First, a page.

Although there are concerns voiced by international companies in respect of such disclosures being made to the Chinese authorities, however, we are unaware of any misuse in practice.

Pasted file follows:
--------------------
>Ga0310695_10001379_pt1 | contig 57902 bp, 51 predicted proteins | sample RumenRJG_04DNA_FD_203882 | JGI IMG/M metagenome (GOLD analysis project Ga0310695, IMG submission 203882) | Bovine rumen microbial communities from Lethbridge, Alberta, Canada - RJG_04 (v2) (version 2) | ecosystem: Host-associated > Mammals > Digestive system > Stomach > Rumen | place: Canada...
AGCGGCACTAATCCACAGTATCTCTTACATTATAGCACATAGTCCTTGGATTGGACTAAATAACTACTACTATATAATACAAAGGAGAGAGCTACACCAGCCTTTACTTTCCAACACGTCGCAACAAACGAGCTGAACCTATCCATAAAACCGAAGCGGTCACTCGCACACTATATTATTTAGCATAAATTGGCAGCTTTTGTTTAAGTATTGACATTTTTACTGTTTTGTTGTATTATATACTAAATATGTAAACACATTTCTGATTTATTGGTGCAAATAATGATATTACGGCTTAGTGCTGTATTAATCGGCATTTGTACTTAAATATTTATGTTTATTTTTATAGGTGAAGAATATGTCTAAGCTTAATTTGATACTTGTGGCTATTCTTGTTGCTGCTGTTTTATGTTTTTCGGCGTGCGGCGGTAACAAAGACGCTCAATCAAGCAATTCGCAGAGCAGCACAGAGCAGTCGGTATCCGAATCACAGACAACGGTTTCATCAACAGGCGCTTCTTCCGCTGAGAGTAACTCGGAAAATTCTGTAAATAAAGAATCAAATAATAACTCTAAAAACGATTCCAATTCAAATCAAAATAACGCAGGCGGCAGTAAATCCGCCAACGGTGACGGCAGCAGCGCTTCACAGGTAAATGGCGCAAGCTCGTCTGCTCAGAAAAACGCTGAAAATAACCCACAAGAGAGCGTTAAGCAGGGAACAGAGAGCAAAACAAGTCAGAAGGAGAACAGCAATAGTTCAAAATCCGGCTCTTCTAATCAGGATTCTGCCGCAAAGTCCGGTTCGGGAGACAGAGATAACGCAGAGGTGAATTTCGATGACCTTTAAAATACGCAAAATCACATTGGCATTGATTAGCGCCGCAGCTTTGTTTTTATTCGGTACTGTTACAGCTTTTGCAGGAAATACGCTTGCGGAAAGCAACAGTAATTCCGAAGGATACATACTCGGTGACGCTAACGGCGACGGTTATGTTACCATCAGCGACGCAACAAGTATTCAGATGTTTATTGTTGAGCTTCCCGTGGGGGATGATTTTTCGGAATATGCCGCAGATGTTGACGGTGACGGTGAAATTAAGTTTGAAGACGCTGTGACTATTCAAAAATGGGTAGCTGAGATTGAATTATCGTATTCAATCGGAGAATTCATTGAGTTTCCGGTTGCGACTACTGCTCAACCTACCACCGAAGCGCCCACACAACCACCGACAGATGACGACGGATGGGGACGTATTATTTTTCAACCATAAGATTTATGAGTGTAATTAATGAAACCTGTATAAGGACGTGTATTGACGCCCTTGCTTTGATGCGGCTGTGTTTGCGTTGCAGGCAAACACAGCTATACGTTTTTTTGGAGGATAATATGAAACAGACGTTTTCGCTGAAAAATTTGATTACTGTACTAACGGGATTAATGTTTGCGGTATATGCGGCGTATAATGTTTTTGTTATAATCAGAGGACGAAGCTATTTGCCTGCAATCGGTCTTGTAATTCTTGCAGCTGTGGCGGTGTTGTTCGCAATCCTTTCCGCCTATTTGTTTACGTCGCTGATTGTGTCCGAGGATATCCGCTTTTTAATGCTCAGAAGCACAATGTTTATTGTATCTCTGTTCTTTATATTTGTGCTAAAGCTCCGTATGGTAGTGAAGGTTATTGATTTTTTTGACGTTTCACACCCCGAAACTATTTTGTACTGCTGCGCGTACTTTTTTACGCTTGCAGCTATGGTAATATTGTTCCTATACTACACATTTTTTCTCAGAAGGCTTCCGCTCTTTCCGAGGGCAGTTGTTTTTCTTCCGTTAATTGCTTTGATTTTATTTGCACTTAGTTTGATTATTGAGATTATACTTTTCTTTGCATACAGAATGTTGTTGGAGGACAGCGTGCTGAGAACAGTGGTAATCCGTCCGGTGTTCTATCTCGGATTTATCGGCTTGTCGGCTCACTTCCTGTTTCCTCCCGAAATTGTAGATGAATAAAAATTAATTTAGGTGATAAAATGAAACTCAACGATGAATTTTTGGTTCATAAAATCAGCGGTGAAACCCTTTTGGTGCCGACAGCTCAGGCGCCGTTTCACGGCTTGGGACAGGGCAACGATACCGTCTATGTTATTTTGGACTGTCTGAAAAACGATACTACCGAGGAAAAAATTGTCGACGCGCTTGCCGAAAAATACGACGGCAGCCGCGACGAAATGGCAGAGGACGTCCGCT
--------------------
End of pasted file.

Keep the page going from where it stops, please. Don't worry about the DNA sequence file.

A greater risk is that as is the case with imported cosmetic products, the PRC authorities require international companies to authorize a domestic enterprise to act as responsible person to make the application for the new ingredient. The responsible agent will apply for an account for applications, arrange for testing and prepare the application dossiers. Crucially, the responsible agent will be named in the registration / notification documentation and will often be seen as the “controller” of the registration. This responsible agent will have full access to all information and is a far greater risk to the international companies’ commercial secrets than the NMPA. Despite this many chemical and cosmetic companies do not take steps to protect such information from the responsible agent. It is crucial to select a reliable partner, have robust contractual protections in place and keep involved in their China business. In terms of the low-risk new ingredients, according to the current policy, once the applicant finishes application submission the filing has been completed. A preliminary filing code will be issued to the applicant. Generally, the applicant will be able to arrange for production after obtaining the preliminary filing code. However, there will be up to 90 working days’ period for the NMPA to review the submitted materials. If during this time the authorities spot any issues then such recording filing will be revoked. . The exact timeline will usually depend on the actual case. Differences may arise from testing reports – raw material will have different testing periods. Companies can often use various testing reports they have on hand to save both time and costs. After submission, the new ingredient can be imported/used in cosmetics in China. If the new ingredient falls within the high-risk category, then a further maximum 128 working days will be required for the NMPA review and issuance of the new ingredient registration certificate.